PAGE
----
Bat Rays.  The 11 Bat Rays caught in November increased the 2021 count to 130.  That is another 10-year record-breaker.  It was a record year for all three elasmobranchs: Leopard Sharks, Brown Smoothhounds, and Bat Rays.    

The lack of rain and increased saltiness encourages them to swim farther into Lower South Bay and upstream into the sloughs.  Shark and Ray abundance also correlates loosely with shrimp abundance.  Despite the mid-year crash in native Crangon shrimp, non-native Palaemon shrimp have been super-abundant.


9. Polychaete.

Nereid Polychaete Worm.  This is at least the third long skinny Nereid polychaete worm we picked up at LSB stations in 2021.  Each specimen was almost exactly 3 cm long.  What species is this?

  • The Nereididae family of marine polychaetes includes 500 species and 42 genera, so there are many possibilities.


 10. Bay Pipefish.

Male Bay Pipefish, Pond A21

Male Bay Pipefish with flaps open.  I have often wondered how male pipefish accept eggs from females.  Apparently, the male’s belly flap opens wide and the female deposits eggs that attach in two rows on each side.  (I think it’s around 20 or so on each side.) The male then closes the flaps tight into a belly brooding pouch. The dad unzips the pouch around 10 to 20 days later and the babies swim free.


Another Pipefish at Art3


11. Shimofuri & Chameleon Gobies.

A mixture of sick-looking Shimofuri & healthy Chameleon Gobies at LSB1

Shimofuri Goby numbers dropped from 997 in October to 483 in November. The vast majority of the decrease was from Station Alv1 in Alviso Slough alone. … Meanwhile, 54 Shimos were caught at station LSB1.   Late October bomb cyclone rains must have flushed them farther downstream.

Literature states that Shimos avoid salinities much above mid-20s ppt.  These Shimos at LSB1 looked sickly; their skins were pale and milky, their colors were muted.  I don’t think they swam here willingly. Could rainwater flushing have pushed them here?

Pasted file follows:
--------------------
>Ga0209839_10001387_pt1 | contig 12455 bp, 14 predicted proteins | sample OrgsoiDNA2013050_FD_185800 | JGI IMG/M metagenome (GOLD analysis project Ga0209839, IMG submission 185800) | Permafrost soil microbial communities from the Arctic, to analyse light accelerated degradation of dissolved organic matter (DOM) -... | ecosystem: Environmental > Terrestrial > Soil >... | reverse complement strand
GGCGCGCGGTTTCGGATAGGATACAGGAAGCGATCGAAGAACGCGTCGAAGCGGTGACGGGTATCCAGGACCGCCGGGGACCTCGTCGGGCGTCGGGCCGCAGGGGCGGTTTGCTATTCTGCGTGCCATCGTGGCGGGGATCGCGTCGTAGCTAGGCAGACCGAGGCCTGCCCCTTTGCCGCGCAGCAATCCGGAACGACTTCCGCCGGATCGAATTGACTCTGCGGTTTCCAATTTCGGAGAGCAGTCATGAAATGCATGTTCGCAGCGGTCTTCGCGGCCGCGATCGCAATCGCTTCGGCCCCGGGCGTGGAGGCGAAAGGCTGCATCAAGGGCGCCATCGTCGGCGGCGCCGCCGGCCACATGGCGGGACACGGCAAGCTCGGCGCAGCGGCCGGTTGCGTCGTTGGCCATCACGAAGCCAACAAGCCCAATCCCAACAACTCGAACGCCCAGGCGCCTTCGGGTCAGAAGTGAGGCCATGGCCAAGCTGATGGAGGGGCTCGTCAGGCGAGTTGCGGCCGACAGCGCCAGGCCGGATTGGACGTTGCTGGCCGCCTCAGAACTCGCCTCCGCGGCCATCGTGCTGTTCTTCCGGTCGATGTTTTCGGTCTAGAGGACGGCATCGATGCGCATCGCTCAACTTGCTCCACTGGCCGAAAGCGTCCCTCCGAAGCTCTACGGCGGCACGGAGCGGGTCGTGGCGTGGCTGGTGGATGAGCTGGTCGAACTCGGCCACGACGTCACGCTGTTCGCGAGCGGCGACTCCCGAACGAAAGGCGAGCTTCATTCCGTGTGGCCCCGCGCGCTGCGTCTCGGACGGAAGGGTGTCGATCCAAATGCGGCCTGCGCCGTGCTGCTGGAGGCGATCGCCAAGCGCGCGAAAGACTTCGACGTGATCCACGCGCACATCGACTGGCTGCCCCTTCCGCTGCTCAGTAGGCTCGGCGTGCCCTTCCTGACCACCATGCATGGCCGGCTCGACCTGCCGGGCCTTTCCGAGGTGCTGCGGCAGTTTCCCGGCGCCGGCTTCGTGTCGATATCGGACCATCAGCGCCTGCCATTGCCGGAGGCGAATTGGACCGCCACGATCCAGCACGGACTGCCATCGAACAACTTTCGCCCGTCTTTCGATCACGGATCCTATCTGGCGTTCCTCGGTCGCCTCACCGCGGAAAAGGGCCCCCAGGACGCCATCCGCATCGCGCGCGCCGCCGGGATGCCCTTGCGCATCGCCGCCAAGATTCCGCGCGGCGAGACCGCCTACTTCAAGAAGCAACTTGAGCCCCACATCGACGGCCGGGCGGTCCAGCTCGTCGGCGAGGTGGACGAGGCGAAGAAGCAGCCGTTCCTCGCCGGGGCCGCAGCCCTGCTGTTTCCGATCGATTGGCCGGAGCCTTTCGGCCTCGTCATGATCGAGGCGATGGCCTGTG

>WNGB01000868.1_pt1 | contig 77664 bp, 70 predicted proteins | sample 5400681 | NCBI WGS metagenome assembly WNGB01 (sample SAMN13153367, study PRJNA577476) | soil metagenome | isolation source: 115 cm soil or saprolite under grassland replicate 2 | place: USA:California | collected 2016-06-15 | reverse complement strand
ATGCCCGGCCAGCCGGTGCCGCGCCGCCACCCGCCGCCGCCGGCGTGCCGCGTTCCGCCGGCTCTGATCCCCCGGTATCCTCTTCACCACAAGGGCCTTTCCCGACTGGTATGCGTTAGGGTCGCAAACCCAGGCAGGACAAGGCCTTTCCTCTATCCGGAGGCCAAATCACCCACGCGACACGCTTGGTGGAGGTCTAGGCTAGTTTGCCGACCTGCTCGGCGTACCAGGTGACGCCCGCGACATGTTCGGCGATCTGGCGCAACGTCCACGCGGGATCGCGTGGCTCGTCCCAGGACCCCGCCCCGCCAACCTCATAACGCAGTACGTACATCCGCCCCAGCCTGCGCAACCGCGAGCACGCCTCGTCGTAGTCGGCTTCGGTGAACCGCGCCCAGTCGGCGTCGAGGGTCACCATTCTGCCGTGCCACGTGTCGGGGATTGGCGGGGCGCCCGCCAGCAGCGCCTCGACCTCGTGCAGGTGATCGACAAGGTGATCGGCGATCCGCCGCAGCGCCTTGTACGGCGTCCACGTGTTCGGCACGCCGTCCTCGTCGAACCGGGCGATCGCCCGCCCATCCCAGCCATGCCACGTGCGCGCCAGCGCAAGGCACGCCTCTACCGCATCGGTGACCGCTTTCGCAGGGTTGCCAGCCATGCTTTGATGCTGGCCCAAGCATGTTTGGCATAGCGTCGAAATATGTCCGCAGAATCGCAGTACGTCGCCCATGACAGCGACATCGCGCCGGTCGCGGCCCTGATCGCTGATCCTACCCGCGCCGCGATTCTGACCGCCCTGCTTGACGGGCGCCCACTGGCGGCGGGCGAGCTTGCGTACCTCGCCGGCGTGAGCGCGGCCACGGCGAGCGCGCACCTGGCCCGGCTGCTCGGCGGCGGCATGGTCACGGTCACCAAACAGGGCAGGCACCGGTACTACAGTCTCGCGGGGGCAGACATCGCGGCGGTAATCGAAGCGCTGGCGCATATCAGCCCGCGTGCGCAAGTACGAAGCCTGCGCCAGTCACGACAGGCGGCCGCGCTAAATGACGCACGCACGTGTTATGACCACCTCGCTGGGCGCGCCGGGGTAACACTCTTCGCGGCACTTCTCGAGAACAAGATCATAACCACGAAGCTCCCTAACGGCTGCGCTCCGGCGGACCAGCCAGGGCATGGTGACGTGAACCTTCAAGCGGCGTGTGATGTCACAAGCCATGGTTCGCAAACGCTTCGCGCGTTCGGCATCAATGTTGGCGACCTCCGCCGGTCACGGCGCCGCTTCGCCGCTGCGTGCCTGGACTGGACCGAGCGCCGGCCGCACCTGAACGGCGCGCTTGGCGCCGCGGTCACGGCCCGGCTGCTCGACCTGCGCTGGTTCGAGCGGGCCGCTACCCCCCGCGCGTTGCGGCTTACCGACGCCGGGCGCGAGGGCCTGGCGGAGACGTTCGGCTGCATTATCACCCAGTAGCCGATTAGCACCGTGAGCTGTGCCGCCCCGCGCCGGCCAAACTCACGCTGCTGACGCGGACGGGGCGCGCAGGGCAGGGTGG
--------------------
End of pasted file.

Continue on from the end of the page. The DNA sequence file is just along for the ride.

The Deep Bay is usually Chameleon Goby territory, but even they range upstream when salinity is high.  As mentioned many times, Chameleon Gobies are adapted to marine salinity and are close cousins of the Shimos.  Chameleon and Shimo populations frequently overlap.  It takes experience and some degree of luck to distinguish the two in the field. 


Healthy-looking Shimos in the fresher waters of Artesian Slough.

Reminder:  Shimofuri Gobies have orange margins on the anal and second dorsal fins, and have many tiny spots under the chin. 

  • Shimo and Chameleon body shapes differ as well. This is easy to see in photos but much harder to see in casual observation.


12. Anchovies!

Golden Anchovies from Artesian Slough.

Northern Anchovies.  The Anchovy count usually drops as temperatures cool and rains return in fall.  Last year, the Anchovy spawning season abruptly ceased after the first cold-snap in late October.  This year, 5 or 6 milt and egg-bearing adults were still detected in November.  Regardless, the apparent change in spawning readiness was still almost equally abrupt: practically every fish showed conspicuous signs of eggs or milt through the warm months of 2021, then suddenly by November, practically none of them did. 


The rainbow of Anchovy colors in Dump Slough.

Recent rain helped freshen the waters in some of the upstream sloughs.  More of the remaining Anchovies ‘browned-down’ to gold as a result.


Bluer/Greener Anchovies in Coyote Creek.

The mixture of blue, green, and golden Anchovies is always confounding.  


13. Ducks.

Ducks were present in restored ponds in November, but we could never get close.  It was hunting season, so the ducks were quick to flee as we approached – even from great distance.  Green-winged teal were easy to identify when the Sun was behind us.  Northern Shovelers were also conspicuous.  With difficulty, we spotted some Gadwalls and Widgeon. 

We need more ducks here!